People to Buy Fewer Cars This Year, but More Electric Vehicles

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The global market for new cars in 2018 settled right around 95.16 million, slightly below the prior-year total but about 0.8% higher than projected 2019 sales of 94.4 million new cars. The market struggled last year in four of the world’s top five car markets, largely as a result of the U.S.-China trade war.

The 2019 estimate was released Tuesday by Taiwan-based research firm TrendForce. The ongoing trade conflict between China and the United States continues to drag on the car market. Sales in the United States and China dipped slightly last year, while markets in Europe and Japan held steady. Only the Indian market rose, as the country’s economy continues to swell.

TrendForce analyst Caroline Chen points out the close relationship between a country’s economy and its market for new cars. When consumers get pessimistic about jobs, wage growth and the country’s overall economy, those doubts translate into “deferred consumption” of new car buying.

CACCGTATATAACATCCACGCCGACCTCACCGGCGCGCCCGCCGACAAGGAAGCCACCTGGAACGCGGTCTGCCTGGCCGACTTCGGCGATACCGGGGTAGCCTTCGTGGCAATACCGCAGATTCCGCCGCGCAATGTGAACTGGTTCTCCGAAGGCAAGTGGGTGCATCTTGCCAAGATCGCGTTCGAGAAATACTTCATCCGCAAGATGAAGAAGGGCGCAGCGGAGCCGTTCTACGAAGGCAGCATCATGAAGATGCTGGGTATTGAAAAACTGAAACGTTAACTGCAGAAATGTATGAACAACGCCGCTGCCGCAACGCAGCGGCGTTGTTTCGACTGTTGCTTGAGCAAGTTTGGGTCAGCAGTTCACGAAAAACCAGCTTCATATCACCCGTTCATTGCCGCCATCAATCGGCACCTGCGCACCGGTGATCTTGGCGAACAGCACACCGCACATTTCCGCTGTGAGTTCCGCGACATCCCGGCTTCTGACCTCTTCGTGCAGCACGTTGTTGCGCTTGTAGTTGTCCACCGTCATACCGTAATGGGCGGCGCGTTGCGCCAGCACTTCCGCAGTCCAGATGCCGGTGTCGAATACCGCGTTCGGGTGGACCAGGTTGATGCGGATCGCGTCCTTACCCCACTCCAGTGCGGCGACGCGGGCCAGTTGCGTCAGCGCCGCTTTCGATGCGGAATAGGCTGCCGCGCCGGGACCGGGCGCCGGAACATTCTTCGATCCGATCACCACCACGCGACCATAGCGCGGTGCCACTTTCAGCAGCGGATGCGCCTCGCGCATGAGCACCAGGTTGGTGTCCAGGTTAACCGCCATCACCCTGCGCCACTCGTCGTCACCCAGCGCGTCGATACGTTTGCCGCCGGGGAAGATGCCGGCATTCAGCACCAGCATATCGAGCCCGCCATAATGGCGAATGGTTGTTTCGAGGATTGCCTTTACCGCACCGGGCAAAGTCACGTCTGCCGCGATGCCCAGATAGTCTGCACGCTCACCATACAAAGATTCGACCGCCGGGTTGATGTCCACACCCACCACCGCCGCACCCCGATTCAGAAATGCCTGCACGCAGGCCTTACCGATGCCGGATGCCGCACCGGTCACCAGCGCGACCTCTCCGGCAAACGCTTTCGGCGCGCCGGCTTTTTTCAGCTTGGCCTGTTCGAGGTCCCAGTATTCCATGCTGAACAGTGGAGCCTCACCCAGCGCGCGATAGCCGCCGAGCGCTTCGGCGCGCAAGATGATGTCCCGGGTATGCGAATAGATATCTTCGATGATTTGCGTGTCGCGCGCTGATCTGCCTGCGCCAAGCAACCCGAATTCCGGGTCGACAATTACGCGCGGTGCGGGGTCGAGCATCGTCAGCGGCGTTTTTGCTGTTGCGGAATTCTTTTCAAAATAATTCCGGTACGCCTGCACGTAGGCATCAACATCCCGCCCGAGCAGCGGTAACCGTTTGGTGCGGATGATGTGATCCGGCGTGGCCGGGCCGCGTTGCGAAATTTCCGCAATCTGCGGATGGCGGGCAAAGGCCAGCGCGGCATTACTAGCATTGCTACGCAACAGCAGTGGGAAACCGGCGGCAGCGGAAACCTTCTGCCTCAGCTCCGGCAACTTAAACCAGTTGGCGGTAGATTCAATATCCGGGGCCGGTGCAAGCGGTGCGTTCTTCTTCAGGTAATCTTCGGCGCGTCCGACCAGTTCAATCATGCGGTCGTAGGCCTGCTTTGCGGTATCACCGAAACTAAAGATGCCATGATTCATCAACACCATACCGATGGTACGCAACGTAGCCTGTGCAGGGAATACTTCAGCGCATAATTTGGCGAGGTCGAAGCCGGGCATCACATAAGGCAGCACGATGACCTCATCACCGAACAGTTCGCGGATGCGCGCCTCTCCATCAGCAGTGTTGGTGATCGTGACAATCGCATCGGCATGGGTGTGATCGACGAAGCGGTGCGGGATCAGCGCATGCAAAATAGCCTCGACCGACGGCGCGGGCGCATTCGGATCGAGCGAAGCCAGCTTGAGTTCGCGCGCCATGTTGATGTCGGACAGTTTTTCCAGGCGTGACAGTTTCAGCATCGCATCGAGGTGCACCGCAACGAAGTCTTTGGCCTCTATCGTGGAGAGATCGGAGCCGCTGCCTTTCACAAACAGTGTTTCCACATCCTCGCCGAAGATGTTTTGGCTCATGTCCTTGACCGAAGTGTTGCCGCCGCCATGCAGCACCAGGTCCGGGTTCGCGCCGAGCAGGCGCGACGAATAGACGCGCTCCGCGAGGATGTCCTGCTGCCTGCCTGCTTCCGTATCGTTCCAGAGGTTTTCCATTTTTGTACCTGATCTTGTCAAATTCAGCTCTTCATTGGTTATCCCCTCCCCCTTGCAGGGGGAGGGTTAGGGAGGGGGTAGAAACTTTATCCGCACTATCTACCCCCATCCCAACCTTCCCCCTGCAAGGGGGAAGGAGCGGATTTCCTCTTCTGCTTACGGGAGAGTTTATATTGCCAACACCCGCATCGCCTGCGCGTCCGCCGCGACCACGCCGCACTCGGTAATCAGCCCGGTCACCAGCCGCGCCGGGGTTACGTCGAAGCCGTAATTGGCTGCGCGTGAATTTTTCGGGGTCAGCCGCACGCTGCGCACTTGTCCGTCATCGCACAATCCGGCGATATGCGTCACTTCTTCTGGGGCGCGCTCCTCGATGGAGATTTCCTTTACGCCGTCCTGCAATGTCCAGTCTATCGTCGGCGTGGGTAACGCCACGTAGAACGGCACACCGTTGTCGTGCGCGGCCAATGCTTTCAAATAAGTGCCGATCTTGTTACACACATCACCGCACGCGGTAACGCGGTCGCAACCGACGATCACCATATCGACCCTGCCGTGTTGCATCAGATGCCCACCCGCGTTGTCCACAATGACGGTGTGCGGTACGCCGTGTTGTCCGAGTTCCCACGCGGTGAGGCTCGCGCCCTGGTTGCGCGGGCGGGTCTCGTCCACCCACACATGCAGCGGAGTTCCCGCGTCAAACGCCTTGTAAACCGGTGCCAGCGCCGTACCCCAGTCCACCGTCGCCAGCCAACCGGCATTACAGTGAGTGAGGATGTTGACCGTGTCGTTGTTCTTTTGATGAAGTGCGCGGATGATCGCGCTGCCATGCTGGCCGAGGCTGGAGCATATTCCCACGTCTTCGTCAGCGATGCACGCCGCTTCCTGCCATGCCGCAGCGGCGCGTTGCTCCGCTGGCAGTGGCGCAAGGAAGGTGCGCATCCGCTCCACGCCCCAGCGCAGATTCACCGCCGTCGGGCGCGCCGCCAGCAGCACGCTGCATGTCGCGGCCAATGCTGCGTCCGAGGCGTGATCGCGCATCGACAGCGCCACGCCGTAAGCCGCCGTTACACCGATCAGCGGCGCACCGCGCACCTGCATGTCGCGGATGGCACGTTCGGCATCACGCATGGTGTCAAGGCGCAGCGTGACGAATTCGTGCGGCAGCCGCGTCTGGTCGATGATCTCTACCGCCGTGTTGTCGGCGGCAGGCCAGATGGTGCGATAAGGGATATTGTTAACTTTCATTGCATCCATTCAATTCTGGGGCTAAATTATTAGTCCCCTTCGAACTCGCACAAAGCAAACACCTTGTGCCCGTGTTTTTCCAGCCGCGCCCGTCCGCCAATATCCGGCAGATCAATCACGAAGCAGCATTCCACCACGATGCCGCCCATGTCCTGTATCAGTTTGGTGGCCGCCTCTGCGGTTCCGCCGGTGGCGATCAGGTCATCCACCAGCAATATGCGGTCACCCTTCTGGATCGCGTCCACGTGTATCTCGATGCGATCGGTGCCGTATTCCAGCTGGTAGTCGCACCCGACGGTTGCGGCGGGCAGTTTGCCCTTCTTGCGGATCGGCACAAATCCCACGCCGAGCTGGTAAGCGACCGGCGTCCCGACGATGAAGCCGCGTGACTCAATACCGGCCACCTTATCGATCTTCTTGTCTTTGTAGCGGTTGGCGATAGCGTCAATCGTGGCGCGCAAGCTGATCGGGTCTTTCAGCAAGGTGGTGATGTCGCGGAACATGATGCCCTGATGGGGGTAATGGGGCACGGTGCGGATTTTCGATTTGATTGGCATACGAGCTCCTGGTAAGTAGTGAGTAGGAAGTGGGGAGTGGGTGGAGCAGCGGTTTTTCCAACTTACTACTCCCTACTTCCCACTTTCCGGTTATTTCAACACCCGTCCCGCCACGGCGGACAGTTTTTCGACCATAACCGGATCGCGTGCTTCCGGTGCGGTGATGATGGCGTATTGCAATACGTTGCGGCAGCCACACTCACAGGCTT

One bright spot, according to TrendForce, is the projected 2019 rise in sales of electric vehicles. The firm expects sales of 5.15 million electrified vehicles this year, a jump of 28% year over year. Sales of battery-electric vehicles alone are expected to account for 51% of all electrified car sales this year.

TrendForce also notes: “Car makers are proactively carrying out development of electric vehicles and speeding up rollouts of new car models in anticipation of global energy-saving and emission-reducing trends, as well as the policies implemented by various countries.”

Chen expects policy decisions to play a major role in electric vehicle development in 2019. As she puts in the press release announcing the company’s full report, “China and the US are both hoping to push towards free market competition for electric vehicles, and have begun to reduce subsidies and raise the bar. Though these acts are sure to cause some disturbances in the car market, it will exert a positive influence and help clear out the riffraff.”

Source: TrendForce

 

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